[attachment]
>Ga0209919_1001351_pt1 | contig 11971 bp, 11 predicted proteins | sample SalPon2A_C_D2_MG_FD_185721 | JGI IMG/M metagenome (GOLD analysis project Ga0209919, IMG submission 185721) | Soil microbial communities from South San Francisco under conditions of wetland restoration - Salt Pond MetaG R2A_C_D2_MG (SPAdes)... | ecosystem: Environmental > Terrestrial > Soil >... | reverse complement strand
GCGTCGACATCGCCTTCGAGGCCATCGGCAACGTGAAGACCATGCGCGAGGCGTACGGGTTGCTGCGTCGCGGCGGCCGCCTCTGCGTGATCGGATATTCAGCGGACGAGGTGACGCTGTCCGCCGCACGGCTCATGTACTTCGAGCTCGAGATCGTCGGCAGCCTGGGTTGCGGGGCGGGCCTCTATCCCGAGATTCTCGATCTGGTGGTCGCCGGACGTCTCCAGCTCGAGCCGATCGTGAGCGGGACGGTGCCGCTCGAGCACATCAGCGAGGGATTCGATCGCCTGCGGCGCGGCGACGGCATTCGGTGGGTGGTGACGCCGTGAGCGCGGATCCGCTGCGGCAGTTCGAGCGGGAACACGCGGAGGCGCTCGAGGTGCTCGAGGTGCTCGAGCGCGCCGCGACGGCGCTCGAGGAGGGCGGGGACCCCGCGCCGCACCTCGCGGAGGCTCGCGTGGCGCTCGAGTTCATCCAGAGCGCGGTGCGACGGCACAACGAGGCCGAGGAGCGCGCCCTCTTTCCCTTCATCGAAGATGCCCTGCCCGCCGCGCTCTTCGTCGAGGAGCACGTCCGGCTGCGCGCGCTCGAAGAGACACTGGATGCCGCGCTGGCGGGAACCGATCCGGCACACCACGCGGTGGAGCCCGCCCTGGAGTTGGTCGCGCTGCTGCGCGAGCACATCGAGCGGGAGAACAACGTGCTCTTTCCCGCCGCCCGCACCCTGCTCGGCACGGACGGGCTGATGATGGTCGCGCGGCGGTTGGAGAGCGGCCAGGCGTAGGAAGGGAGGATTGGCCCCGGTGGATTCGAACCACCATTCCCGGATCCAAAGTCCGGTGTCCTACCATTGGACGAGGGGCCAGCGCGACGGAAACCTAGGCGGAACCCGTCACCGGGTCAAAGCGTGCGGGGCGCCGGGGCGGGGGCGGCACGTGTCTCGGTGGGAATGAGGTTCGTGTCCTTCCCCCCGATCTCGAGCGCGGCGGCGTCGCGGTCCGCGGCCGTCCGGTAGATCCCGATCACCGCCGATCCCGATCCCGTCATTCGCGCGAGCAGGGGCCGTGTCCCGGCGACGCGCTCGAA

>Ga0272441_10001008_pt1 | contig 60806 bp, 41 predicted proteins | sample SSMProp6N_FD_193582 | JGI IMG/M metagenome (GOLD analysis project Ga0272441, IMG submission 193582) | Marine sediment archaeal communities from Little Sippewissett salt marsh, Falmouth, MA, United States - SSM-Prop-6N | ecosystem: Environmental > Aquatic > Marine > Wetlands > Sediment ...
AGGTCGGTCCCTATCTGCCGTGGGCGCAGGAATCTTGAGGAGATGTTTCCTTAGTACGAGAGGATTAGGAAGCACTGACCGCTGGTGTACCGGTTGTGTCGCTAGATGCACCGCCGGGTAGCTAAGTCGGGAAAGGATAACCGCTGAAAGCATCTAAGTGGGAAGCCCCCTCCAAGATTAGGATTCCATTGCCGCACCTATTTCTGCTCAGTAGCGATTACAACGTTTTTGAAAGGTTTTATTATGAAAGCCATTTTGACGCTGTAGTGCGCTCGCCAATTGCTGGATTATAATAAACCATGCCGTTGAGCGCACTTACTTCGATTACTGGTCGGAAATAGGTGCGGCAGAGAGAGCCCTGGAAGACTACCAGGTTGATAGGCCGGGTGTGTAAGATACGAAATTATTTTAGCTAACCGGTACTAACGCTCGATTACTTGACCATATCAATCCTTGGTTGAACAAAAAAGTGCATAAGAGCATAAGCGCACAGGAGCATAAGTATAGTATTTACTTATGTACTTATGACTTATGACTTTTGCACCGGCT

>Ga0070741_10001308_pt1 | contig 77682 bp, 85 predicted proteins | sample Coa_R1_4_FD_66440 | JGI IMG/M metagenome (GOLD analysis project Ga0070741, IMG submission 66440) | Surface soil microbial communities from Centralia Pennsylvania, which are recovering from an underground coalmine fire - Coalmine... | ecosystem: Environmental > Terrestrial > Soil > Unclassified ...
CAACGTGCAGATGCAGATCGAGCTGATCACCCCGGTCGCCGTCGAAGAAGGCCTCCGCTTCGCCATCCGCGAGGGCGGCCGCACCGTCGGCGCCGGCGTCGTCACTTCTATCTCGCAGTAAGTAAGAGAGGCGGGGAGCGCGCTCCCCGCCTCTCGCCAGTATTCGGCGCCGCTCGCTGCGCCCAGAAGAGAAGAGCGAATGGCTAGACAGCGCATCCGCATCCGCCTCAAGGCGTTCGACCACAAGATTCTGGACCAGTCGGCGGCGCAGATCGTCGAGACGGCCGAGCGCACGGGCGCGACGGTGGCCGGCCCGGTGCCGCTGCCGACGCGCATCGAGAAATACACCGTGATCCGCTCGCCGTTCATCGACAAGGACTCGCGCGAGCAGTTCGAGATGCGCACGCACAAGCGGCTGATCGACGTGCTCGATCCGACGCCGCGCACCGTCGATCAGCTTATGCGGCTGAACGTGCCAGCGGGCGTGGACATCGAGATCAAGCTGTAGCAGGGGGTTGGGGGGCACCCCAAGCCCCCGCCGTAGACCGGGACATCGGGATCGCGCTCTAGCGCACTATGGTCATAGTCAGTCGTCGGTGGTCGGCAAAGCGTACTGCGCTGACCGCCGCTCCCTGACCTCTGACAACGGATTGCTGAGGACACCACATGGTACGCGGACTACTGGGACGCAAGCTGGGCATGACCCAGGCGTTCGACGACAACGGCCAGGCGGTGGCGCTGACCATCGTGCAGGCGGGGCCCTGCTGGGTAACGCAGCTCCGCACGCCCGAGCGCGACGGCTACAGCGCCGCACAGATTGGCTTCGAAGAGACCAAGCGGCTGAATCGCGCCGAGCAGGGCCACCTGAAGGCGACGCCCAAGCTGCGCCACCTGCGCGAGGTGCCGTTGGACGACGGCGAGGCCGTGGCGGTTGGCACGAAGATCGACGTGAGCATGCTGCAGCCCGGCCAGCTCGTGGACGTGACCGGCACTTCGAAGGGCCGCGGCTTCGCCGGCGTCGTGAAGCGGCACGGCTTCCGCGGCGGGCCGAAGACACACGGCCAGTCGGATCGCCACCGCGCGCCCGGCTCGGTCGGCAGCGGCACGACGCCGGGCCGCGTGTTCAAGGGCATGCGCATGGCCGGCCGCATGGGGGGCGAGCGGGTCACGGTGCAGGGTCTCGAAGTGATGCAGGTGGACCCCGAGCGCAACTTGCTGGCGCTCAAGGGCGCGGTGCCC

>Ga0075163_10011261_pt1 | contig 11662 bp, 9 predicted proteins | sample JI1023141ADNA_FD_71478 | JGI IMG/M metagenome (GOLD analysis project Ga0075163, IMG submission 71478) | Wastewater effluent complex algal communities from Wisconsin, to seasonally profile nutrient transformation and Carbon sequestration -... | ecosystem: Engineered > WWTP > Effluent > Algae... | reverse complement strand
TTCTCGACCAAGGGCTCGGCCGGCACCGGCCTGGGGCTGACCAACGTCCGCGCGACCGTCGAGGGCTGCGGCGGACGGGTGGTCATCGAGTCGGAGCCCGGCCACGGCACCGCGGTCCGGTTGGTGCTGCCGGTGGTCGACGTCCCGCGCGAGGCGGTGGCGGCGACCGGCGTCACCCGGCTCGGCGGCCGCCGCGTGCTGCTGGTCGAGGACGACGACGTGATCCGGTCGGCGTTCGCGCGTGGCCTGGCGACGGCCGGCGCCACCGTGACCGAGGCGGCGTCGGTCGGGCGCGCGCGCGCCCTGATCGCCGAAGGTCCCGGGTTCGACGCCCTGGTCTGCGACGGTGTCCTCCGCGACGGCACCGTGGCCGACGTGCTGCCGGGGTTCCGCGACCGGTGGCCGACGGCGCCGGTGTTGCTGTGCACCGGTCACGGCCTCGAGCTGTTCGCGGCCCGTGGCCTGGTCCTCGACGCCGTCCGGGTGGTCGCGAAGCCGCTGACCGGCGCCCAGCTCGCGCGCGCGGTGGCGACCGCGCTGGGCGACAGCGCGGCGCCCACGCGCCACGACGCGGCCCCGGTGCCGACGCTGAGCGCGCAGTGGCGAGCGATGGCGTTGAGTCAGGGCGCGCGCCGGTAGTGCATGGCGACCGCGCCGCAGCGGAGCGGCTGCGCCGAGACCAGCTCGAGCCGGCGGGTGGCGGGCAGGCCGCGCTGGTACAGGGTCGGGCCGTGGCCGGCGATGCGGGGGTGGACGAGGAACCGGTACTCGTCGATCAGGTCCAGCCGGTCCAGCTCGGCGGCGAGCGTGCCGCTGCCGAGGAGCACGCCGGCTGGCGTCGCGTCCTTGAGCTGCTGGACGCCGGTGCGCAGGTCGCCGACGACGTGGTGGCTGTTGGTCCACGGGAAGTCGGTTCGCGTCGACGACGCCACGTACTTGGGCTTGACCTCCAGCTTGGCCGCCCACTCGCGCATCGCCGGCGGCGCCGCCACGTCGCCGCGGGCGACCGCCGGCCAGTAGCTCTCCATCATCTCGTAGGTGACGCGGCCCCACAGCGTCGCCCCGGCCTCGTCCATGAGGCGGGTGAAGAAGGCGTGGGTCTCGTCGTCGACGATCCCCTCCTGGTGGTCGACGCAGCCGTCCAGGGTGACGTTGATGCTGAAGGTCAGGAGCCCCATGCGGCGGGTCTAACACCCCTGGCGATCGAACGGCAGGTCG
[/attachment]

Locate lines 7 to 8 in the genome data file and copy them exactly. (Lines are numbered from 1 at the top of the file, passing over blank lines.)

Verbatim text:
>Ga0075163_10011261_pt1 | contig 11662 bp, 9 predicted proteins | sample JI1023141ADNA_FD_71478 | JGI IMG/M metagenome (GOLD analysis project Ga0075163, IMG submission 71478) | Wastewater effluent complex algal communities from Wisconsin, to seasonally profile nutrient transformation and Carbon sequestration -... | ecosystem: Engineered > WWTP > Effluent > Algae... | reverse complement strand
TTCTCGACCAAGGGCTCGGCCGGCACCGGCCTGGGGCTGACCAACGTCCGCGCGACCGTCGAGGGCTGCGGCGGACGGGTGGTCATCGAGTCGGAGCCCGGCCACGGCACCGCGGTCCGGTTGGTGCTGCCGGTGGTCGACGTCCCGCGCGAGGCGGTGGCGGCGACCGGCGTCACCCGGCTCGGCGGCCGCCGCGTGCTGCTGGTCGAGGACGACGACGTGATCCGGTCGGCGTTCGCGCGTGGCCTGGCGACGGCCGGCGCCACCGTGACCGAGGCGGCGTCGGTCGGGCGCGCGCGCGCCCTGATCGCCGAAGGTCCCGGGTTCGACGCCCTGGTCTGCGACGGTGTCCTCCGCGACGGCACCGTGGCCGACGTGCTGCCGGGGTTCCGCGACCGGTGGCCGACGGCGCCGGTGTTGCTGTGCACCGGTCACGGCCTCGAGCTGTTCGCGGCCCGTGGCCTGGTCCTCGACGCCGTCCGGGTGGTCGCGAAGCCGCTGACCGGCGCCCAGCTCGCGCGCGCGGTGGCGACCGCGCTGGGCGACAGCGCGGCGCCCACGCGCCACGACGCGGCCCCGGTGCCGACGCTGAGCGCGCAGTGGCGAGCGATGGCGTTGAGTCAGGGCGCGCGCCGGTAGTGCATGGCGACCGCGCCGCAGCGGAGCGGCTGCGCCGAGACCAGCTCGAGCCGGCGGGTGGCGGGCAGGCCGCGCTGGTACAGGGTCGGGCCGTGGCCGGCGATGCGGGGGTGGACGAGGAACCGGTACTCGTCGATCAGGTCCAGCCGGTCCAGCTCGGCGGCGAGCGTGCCGCTGCCGAGGAGCACGCCGGCTGGCGTCGCGTCCTTGAGCTGCTGGACGCCGGTGCGCAGGTCGCCGACGACGTGGTGGCTGTTGGTCCACGGGAAGTCGGTTCGCGTCGACGACGCCACGTACTTGGGCTTGACCTCCAGCTTGGCCGCCCACTCGCGCATCGCCGGCGGCGCCGCCACGTCGCCGCGGGCGACCGCCGGCCAGTAGCTCTCCATCATCTCGTAGGTGACGCGGCCCCACAGCGTCGCCCCGGCCTCGTCCATGAGGCGGGTGAAGAAGGCGTGGGTCTCGTCGTCGACGATCCCCTCCTGGTGGTCGACGCAGCCGTCCAGGGTGACGTTGATGCTGAAGGTCAGGAGCCCCATGCGGCGGGTCTAACACCCCTGGCGATCGAACGGCAGGTCG